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    Topic review

    Nicotinamide N-Methyltransferase and Urological Cancers

    Submitted by: Davide Sartini
    (This entry belongs to Entry Collection "Solid Tumors ")


    Nicotinamide N-methyltransferase (NNMT) catalyzes the N-methylation reaction of nicotinamide, using S-adenosyl-L-methionine as the methyl donor. Enzyme overexpression has been described in many non-neoplastic diseases, as well as in a wide range of solid malignancies. This entry aims to report and discuss evidence available in scientific literature, dealing with NNMT expression and the potential involvement in main urologic neoplasms, namely, renal, bladder and prostate cancers.

    1. Introduction

    NNMT is mainly expressed in the liver and belongs to phase II metabolizing enzymes [1]. Although the enzyme is described to be involved in the biotransformation and detoxification of many xenobiotics [1][2][3], porcine liver NNMT was only described to be active towards pyridine derivatives, such as quinoline, isoquinoline, and 1,2,3,4-tetrahydroisoquinoline, in addition to structural NA analogs, such as thionicotinamide and 3-acetylpyridine [4]. The resolution of tridimensional (3D) structures of purified human recombinant NNMT, together with the detection of the main amino acid residues involved in the catalysis [5], led to the discovery of the kinetic mechanism of NNMT [6], the identification of alternate enzyme substrates [7][8][9], as well as the design and assay of a great number of inhibitors [10][11][12][13][14][15][16][17][18][19][20][21].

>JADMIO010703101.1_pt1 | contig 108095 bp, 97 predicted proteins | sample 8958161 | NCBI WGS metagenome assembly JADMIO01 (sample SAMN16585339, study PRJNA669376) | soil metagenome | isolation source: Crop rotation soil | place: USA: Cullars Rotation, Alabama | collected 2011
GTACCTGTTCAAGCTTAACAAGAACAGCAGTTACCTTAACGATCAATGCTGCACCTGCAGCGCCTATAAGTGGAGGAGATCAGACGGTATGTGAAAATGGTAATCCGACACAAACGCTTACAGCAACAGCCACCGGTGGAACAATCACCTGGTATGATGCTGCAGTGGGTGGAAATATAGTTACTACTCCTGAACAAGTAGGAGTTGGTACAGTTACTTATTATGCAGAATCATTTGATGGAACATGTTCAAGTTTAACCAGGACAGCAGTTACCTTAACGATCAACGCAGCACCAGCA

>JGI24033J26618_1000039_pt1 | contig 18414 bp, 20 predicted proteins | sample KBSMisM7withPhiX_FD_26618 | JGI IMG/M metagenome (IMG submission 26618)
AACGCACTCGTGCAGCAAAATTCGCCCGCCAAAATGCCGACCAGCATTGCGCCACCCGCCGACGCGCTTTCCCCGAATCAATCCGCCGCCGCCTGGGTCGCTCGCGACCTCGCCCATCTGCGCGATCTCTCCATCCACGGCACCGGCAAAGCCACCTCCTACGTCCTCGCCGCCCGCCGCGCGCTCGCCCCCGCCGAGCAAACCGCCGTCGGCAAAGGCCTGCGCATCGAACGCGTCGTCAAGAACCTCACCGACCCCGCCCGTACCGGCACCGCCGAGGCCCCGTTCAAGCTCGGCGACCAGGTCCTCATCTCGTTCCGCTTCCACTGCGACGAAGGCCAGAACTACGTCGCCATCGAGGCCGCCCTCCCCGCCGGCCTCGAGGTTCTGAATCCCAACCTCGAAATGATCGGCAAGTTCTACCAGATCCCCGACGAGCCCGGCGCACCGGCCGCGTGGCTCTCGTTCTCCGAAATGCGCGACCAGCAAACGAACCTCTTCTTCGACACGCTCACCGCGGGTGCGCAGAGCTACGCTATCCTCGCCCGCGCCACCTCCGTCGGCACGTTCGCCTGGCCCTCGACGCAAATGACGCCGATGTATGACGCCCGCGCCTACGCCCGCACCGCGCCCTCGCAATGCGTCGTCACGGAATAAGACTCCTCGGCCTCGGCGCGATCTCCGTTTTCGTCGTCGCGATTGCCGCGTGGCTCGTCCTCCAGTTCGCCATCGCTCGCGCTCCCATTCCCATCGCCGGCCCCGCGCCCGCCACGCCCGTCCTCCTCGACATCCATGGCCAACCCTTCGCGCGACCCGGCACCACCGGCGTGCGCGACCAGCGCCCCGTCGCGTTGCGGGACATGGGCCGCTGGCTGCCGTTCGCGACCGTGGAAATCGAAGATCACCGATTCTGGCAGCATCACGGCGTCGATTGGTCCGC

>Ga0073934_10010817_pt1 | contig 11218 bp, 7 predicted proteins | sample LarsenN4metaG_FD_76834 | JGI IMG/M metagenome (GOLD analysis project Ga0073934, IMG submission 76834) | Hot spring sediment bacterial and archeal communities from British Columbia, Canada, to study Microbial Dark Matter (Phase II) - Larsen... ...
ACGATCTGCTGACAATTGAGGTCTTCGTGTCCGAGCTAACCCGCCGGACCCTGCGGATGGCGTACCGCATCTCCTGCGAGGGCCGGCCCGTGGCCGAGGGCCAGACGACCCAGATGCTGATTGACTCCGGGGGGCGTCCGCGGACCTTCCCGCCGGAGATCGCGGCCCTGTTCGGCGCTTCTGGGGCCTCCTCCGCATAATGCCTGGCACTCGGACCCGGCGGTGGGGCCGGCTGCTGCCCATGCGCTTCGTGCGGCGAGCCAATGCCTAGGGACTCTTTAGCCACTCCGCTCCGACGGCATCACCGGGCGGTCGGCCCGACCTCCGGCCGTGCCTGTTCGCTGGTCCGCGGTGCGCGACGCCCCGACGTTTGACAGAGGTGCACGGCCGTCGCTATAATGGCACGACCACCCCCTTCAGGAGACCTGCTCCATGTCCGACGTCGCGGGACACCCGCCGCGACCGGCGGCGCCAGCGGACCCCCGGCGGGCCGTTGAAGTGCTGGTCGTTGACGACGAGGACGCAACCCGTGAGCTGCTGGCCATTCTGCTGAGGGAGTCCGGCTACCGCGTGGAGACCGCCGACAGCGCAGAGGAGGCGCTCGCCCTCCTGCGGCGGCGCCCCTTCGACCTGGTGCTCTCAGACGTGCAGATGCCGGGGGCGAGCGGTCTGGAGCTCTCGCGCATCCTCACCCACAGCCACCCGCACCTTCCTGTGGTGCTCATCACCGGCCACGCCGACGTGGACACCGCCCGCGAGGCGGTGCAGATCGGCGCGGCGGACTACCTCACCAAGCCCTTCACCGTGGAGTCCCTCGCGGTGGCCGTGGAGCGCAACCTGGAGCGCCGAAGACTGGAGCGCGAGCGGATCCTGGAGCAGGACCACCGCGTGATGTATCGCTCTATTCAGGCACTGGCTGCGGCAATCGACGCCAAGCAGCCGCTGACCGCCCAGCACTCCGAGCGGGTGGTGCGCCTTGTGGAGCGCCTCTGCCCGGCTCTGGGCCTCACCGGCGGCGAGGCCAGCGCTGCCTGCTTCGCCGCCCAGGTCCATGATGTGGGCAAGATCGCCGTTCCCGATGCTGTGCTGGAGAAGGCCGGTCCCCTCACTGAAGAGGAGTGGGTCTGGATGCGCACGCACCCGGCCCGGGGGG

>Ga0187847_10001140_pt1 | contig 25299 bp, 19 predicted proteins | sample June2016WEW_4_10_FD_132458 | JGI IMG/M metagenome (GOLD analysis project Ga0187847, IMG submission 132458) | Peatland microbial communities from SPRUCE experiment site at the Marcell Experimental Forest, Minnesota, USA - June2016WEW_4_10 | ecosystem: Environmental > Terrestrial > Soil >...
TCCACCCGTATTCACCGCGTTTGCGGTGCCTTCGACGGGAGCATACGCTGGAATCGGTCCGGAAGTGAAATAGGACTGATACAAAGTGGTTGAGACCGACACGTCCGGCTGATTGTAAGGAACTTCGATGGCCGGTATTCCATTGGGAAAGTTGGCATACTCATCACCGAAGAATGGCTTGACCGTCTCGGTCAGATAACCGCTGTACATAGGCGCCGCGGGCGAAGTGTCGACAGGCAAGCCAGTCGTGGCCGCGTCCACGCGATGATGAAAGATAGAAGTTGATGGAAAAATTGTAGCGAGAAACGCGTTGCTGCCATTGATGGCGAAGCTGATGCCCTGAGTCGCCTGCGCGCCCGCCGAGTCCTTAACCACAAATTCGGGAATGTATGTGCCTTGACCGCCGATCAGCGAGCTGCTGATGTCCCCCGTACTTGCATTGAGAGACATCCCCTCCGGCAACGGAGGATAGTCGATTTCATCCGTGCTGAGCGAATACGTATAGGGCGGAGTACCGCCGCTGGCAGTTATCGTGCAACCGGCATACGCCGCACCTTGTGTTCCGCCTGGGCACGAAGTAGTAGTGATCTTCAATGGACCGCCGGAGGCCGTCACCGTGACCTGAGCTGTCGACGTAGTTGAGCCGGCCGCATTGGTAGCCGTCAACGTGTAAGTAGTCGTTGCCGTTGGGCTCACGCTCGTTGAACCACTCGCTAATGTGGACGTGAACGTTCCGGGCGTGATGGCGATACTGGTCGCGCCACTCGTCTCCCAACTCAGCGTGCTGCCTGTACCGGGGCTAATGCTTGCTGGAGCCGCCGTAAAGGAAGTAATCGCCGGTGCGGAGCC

NNMT upregulation, as well as its involvement, has been described for several non-neoplastic disorders, such as Parkinson’s disease [22][23][24][25], metabolic disfunctions [26][27][28][29], chronic obstructive pulmonary disease [30][31], atherosclerosis [32] and pulmonary arterial hypertension [33].

    However, the bulk of scientific literature on NNMT is greatly focused on speculating and clarifying the role played by the enzyme in cancer. In fact, NNMT overexpression has been reported for many solid tumors, including gastrointestinal neoplasms [34][35][36][37][38][39][40][41][42], lung [43][44][45][46], oral [47][48][49][50][51][52][53], esophageal [54][55], nasopharyngeal [56] and thyroid [57][58][59] cancers, as well as ameloblastoma [60] and glioblastoma multiforme [61]. Significant NNMT upregulation was recently found in epithelial neoplasms [62][63][64][65][66][67] and in association with cancer stem cells (CSCs) [68][69][70][71][72]. Regarding women’s cancers, enzyme overexpression was detected in breast [73][74][75], endometrial [76], cervical [77] and ovarian [78] cancer.

    The aim of this review was to give an update on data concerning NNMT expression levels in urologic malignancies, such as renal, bladder and prostate cancer, as well as to report evidence showing enzyme contributions in malignant transformations featuring these neoplasms, and the role played by NNMT in tumor cell metabolism and phenotypes.

    2. NNMT and Renal Cancer

    Among urological neoplasms, renal cell carcinoma (RCC) was the first to be examined in regard to potential NNMT involvement, in which enzyme overexpression was described.